"Bangladesh will have to spend between 7.4 billion and 10 billion U.S. dollars a year until 2020 to bring its power grids, roads and water supplies up to the standard needed to serve its growing population. In total, the country will require between 74 billion and 100 billion U.S. dollars between 2011 and 2020, or between 7.38 to 10.02 percent of its gross domestic product to improve infrastructure."

BCIM (Bangladesh, China, India and Myanmar) economic corridors will increase trade, transport, tourism and investment for Bangladesh, due to its strategic location between India and China, he said.

"The availability and affordability of workers and its geographical location are important aspects of Bangladesh developing into regional hub, yet it urgently needs a port, and related infrastructure to boost connectivity with other nations through ocean and land routes. The Belt and Road Initiatives will open up numerous opportunities for Bangladesh," said Siddiqui.


He said Chinese investment in large infrastructure projects constitutes the basis of the Belt and Road Initiative and emphasizes the commercial and open nature of the modern version of this network, he said.

He further explained that the ambitious programs of infrastructure construction along the main Asia-Europe shipping route will also result in connecting the world more efficiently.

"Firstly, China is gradually becoming more influential economically, diplomatically and geostrategically in regions close to Europe, therefore stronger investment and trade relations between China and countries in Africa, the Middle East and Central Asia are increasing China's stake in regional affairs, as friendly relations with Beijing increase," Siddiqui said.

"Secondly, the Chinese government has an increased ability to influence routes trade between China and the European Union. And in the long term it is likely that transport and supply chain routes involving Asia and Africa will increasingly bypass those of Europe," the economist concluded.

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Permalink 11:49:23 am, by dacare, 145 words, 252 views   English (US)
Categories: News of China

Chinese Job Recruitment App Raises RMB200 Million

Shanghai-based online recruitment app HunterOn says it has raised RMB200 million to expand its recruitment services to more sectors, including finance, healthcare and consumer.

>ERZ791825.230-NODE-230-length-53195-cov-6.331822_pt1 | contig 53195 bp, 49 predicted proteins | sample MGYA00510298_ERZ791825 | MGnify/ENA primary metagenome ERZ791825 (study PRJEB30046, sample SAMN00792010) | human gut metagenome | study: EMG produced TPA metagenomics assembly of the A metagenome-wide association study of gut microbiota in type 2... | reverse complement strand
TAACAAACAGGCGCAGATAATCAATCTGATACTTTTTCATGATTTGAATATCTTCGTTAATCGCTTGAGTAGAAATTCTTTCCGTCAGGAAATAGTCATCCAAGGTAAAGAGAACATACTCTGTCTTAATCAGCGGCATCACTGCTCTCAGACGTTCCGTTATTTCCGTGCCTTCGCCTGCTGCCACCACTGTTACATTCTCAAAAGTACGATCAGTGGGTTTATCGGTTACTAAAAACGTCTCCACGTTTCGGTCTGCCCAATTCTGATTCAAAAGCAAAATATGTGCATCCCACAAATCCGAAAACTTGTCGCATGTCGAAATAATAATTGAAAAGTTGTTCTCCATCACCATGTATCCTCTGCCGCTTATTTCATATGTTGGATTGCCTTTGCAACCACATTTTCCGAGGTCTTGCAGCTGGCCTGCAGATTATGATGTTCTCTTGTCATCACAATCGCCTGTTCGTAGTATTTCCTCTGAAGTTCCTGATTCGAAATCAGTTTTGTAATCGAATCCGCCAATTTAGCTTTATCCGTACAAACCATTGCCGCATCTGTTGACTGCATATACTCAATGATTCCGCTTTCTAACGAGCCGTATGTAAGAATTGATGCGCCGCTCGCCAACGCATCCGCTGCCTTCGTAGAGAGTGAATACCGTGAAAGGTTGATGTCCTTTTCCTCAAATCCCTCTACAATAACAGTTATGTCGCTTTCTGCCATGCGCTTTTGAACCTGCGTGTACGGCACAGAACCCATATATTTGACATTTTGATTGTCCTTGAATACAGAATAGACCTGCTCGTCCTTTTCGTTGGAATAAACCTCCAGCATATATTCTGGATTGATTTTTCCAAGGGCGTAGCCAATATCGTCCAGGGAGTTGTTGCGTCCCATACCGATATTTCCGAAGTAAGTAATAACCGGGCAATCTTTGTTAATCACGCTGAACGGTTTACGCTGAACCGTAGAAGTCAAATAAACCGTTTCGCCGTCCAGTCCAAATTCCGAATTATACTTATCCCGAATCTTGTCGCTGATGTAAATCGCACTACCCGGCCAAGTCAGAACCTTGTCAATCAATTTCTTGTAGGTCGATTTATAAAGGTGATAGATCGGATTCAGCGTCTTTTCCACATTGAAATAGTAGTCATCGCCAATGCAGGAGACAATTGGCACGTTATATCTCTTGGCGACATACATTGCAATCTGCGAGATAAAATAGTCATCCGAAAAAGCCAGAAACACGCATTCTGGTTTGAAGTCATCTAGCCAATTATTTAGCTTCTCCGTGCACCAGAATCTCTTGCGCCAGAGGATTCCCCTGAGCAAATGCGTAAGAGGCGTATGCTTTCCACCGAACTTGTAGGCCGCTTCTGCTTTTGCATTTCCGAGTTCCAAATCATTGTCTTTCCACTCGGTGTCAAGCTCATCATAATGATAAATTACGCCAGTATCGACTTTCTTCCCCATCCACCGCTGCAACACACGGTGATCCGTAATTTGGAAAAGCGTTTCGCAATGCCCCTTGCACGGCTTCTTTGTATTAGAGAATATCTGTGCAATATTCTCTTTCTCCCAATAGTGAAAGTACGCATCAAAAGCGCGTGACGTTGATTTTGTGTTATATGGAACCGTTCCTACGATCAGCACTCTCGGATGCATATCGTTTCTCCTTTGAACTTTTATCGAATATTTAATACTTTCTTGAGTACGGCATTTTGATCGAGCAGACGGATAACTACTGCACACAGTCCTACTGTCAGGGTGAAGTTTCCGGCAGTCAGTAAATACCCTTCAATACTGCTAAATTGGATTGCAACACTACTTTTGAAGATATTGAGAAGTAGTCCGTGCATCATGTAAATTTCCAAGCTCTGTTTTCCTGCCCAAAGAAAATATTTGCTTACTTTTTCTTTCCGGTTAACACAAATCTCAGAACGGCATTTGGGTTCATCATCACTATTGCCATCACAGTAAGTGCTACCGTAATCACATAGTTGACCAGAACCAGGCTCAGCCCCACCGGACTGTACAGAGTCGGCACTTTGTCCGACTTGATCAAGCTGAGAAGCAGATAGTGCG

UOB Venture Management, an investment arm of Singapore's United Overseas Bank Group, led the series C round, and existing investor IDG Capital Partners also participated in the round.

Founded in 2012, HunterOn provides a platform connecting recruiters and headhunters. Its web and mobile apps aggregate 20,000 headhunting companies and 60,000 headhunters, providing services to 30,000 companies.

The company previously raised US$10 million in a series A round from IDG and China Growth Capital in 2014. It completed a US$20 million series B financing led by Sequoia Capital with participation from IDG Capital in the same year.

The hiring of senior level professionals is mostly conducted via headhunters in China, and HunterOn is creating an Alibaba-like platform for human resources, UOB Venture Management said in a statement.

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Permalink 02:07:58 pm, by dacare, 435 words, 196 views   English (US)
Categories: News of China

Tencent is top Asian company

Gets big boost from mobile Internet services

Internet giant Tencent Holdings has become the company with the highest market value in Asia at HK$1.99 trillion ($255.8 billion), overtaking domestic rival Alibaba Group Holding and many time-honored brands in China, media reports said Monday.

It is also the first time that Tencent surpassed China Mobile, which is valued at $254 billion, to become the top company in Asia, domestic news portal noted.

Alibaba ranked third at $250.2 billion, followed by South Korea-based tech company Samsung Electronics Co at $229.4 billion, according to the report.

"Tencent's market value is based on its current and previous good financial situation, which is driven by the company's core businesses including advertisements, games, e-commerce and financial services," Li Chengdong, a Beijing-based independent e-commerce strategy -analyst, told the Global Times on Monday.

Tencent's first-half revenue reached 67.7 billion yuan ($10.21 billion), up 48 percent year-on-year, said the financial report released by the company on August 17.

Gross profit rose 40 percent year-on-year to 39 billion yuan, the report showed.

Tencent has benefited from China's fast-developing mobile Internet industry, which tops the world with 700 million to 800 million users, noted Liu Dingding, an Beijing-based independent industry analyst.

Li said that Tencent has a large base of active users who spend a long time on its products such as online chat tools QQ and WeChat, which makes its products unique in the era of mobile Internet.

Apart from its robust mobile game business, the growth of Tencent has been fueled by other activities such as video, digital reading, music, streaming media and Web ads, domestic news portal reported Monday, citing an industry study from JPMorgan Chase & Co.

Tencent's mobile game revenue will approach 40 billion yuan in 2016, up 89 percent year-on-year, the JPMorgan report said.

It also forecast that the revenue of Tencent's social network will increase 30 percent this year and 25 percent in 2017.

"Tencent's WeChat business also reported a great performance in recent months," Liu told the Global Times on Monday.

For WeChat, including Chinese version Weixin, monthly active users reached 806 million in the first half of 2016, up 34 percent year-on-year, said Tencent's interim report.

Weixin further penetrated into communication scenarios at work, with more than 20 million registered users of -Weixin enterprise accounts, which facilitate internal office automation operations, the report noted.

"The company will continue to boost such businesses as WeChat, cloud computing and big data," Liu said.

Tencent has much scope for growth in businesses like finance and e-commerce, experts noted.

"Tencent has become the biggest shareholder of Inc and will join forces with to further develop its e-commerce business, posing tougher competition for Alibaba," Liu said.